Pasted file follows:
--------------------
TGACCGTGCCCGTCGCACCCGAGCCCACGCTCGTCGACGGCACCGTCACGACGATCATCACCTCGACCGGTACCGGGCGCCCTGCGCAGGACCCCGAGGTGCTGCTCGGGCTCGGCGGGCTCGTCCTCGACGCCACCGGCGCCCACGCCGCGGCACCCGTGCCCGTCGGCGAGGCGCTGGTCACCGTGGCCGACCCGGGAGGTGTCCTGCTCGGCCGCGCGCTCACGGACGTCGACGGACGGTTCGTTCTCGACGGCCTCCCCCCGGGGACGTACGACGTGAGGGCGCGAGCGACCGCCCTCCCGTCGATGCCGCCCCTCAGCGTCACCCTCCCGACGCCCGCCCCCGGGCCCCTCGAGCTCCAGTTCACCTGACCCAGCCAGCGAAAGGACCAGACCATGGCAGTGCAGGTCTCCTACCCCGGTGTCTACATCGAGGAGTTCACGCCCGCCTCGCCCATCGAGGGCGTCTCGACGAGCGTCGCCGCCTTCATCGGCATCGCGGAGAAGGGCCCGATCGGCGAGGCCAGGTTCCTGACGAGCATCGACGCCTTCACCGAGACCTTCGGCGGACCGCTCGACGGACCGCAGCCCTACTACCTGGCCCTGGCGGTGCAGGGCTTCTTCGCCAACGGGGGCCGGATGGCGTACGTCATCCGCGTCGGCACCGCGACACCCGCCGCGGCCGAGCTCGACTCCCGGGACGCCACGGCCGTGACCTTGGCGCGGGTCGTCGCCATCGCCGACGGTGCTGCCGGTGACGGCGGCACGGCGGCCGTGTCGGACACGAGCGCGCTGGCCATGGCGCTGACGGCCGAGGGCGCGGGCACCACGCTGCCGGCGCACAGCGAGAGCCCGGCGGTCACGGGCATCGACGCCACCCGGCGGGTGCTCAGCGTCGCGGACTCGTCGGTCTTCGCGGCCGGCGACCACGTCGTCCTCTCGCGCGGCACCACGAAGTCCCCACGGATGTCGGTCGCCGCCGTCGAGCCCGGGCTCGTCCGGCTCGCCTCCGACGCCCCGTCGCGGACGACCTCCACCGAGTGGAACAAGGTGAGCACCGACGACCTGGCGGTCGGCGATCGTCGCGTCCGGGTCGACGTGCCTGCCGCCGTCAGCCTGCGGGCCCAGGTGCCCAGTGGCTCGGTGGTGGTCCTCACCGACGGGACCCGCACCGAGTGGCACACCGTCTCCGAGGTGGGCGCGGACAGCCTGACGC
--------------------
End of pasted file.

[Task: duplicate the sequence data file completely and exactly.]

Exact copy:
TGACCGTGCCCGTCGCACCCGAGCCCACGCTCGTCGACGGCACCGTCACGACGATCATCACCTCGACCGGTACCGGGCGCCCTGCGCAGGACCCCGAGGTGCTGCTCGGGCTCGGCGGGCTCGTCCTCGACGCCACCGGCGCCCACGCCGCGGCACCCGTGCCCGTCGGCGAGGCGCTGGTCACCGTGGCCGACCCGGGAGGTGTCCTGCTCGGCCGCGCGCTCACGGACGTCGACGGACGGTTCGTTCTCGACGGCCTCCCCCCGGGGACGTACGACGTGAGGGCGCGAGCGACCGCCCTCCCGTCGATGCCGCCCCTCAGCGTCACCCTCCCGACGCCCGCCCCCGGGCCCCTCGAGCTCCAGTTCACCTGACCCAGCCAGCGAAAGGACCAGACCATGGCAGTGCAGGTCTCCTACCCCGGTGTCTACATCGAGGAGTTCACGCCCGCCTCGCCCATCGAGGGCGTCTCGACGAGCGTCGCCGCCTTCATCGGCATCGCGGAGAAGGGCCCGATCGGCGAGGCCAGGTTCCTGACGAGCATCGACGCCTTCACCGAGACCTTCGGCGGACCGCTCGACGGACCGCAGCCCTACTACCTGGCCCTGGCGGTGCAGGGCTTCTTCGCCAACGGGGGCCGGATGGCGTACGTCATCCGCGTCGGCACCGCGACACCCGCCGCGGCCGAGCTCGACTCCCGGGACGCCACGGCCGTGACCTTGGCGCGGGTCGTCGCCATCGCCGACGGTGCTGCCGGTGACGGCGGCACGGCGGCCGTGTCGGACACGAGCGCGCTGGCCATGGCGCTGACGGCCGAGGGCGCGGGCACCACGCTGCCGGCGCACAGCGAGAGCCCGGCGGTCACGGGCATCGACGCCACCCGGCGGGTGCTCAGCGTCGCGGACTCGTCGGTCTTCGCGGCCGGCGACCACGTCGTCCTCTCGCGCGGCACCACGAAGTCCCCACGGATGTCGGTCGCCGCCGTCGAGCCCGGGCTCGTCCGGCTCGCCTCCGACGCCCCGTCGCGGACGACCTCCACCGAGTGGAACAAGGTGAGCACCGACGACCTGGCGGTCGGCGATCGTCGCGTCCGGGTCGACGTGCCTGCCGCCGTCAGCCTGCGGGCCCAGGTGCCCAGTGGCTCGGTGGTGGTCCTCACCGACGGGACCCGCACCGAGTGGCACACCGTCTCCGAGGTGGGCGCGGACAGCCTGACGC